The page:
Something else that absolutely puts smiles on all our faces here at Habitat is when a proud Habitat homeowner parent shares that their son or daughter has graduated from high school or college. We so strongly believe in helping these kids (and their parents) seek higher education to break the cycle of poverty and second-generation Habitat homeownership. So many of their previous living conditions - crowded, unsafe - have been detrimental to successful studying, and having their own space in a simple, decent Habitat home, coupled with our Scholarship/Education programs, have made a significant difference for them.
As much as we try to provide info on what Habitat for Humanity is and what we do, some misconceptions are still floating around. See what you think.
1. True or False:
Habitat is an arm of the government.
2. True or False:
Habitat families are required to make mortgage and insurance payments.
3. True or False
: Habitat was founded by President Jimmy Carter.
'Nother Little Quiz:
1. W 3-syllable word does not contain an a, e, i, o or u?
2. What is its definition?
Let's see how you did:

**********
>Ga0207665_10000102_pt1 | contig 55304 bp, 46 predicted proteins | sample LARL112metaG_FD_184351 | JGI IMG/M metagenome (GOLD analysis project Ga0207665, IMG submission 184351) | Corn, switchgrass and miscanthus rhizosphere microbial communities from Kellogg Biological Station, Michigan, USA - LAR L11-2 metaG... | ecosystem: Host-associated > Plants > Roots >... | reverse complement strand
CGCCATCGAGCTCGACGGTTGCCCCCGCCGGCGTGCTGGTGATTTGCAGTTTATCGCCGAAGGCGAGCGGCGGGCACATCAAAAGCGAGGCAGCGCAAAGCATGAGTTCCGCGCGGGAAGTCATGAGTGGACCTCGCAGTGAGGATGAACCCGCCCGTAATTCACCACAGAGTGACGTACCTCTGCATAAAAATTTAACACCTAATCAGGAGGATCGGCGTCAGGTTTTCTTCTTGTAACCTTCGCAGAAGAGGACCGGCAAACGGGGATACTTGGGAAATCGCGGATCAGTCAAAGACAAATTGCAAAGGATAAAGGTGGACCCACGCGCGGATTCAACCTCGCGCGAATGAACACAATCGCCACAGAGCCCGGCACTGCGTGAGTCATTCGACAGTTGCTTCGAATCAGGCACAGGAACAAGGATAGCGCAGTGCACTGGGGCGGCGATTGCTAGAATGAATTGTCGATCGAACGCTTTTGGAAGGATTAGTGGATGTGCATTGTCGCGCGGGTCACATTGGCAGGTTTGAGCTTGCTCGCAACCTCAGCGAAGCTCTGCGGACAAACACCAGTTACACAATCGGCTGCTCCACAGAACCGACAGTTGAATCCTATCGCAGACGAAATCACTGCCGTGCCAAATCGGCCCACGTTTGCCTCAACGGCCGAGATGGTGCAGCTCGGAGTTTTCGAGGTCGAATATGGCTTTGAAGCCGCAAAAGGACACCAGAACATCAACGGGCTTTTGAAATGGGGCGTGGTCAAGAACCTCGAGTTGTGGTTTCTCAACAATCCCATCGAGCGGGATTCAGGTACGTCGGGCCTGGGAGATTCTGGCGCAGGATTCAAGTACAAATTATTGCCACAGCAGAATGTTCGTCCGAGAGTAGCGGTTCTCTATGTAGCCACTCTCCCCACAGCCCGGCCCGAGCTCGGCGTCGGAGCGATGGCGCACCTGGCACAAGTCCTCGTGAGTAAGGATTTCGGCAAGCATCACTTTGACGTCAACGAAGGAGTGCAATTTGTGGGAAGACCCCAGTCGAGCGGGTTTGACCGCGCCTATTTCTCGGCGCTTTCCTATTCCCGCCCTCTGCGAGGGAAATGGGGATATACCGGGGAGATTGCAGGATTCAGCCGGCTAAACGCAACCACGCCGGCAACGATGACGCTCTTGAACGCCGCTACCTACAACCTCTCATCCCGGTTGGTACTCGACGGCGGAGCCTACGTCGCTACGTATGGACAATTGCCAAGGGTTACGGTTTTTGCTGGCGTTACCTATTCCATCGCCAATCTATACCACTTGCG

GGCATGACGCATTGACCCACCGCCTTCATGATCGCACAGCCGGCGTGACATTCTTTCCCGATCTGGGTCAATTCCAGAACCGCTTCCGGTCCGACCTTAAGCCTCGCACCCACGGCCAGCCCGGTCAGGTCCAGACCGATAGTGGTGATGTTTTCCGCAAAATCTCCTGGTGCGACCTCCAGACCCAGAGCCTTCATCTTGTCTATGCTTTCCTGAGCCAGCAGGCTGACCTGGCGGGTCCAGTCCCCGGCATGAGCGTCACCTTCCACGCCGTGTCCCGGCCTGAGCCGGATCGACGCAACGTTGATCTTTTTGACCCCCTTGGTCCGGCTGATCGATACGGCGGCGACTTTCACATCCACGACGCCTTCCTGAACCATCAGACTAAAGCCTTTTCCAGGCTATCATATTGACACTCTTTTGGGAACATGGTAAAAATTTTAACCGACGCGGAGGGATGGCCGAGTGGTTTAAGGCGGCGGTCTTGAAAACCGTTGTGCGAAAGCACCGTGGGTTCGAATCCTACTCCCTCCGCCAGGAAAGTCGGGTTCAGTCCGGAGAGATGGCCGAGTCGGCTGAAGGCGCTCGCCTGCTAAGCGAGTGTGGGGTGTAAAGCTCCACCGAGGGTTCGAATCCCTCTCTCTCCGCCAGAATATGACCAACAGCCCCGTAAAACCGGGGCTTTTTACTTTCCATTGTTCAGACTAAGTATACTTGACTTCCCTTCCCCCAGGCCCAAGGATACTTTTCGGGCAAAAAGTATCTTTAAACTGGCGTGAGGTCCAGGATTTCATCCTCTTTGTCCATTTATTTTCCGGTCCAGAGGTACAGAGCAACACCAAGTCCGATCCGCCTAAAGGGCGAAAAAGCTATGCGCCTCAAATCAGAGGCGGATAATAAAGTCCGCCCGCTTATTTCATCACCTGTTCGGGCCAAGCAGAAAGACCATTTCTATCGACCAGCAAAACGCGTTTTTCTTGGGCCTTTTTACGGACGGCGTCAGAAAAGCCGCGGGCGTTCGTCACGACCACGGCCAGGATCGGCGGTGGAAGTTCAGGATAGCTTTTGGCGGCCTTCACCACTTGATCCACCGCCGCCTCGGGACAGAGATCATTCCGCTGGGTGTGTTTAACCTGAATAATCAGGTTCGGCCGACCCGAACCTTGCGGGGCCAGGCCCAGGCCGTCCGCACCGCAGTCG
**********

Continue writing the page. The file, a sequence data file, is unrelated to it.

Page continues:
1. - False; 2 - True; 3 - False
1. Syzygy; 2 - syzygy (astronomy)
, a straight line configuration of three celestial bodies (This is one of several definitions for syzygy.)
Did you know that YOU are invited to share dedication ceremonies for our new Habitat homeowners? Its an interesting way to see first hand the results of our partnership efforts with volunteers, sponsors and homebuyers and is the exciting end of a challenging jourtney to homeownership for our families. They're usually held on Saturdays, either early-early (7:30 a.m.-ish) or noon. We'll let you know when and where via facebook and news releases. Next one is noon on June 22, four homes along 10th and 12th Courts SW and 12th Avenue SW. Details to come.
Have a good one.
Do you know the historical significance of June 6? Today we commemorate June 6, 1944, also known as D-Day, an important date in our history. ( Do kids still learn about it in school, I wonder?)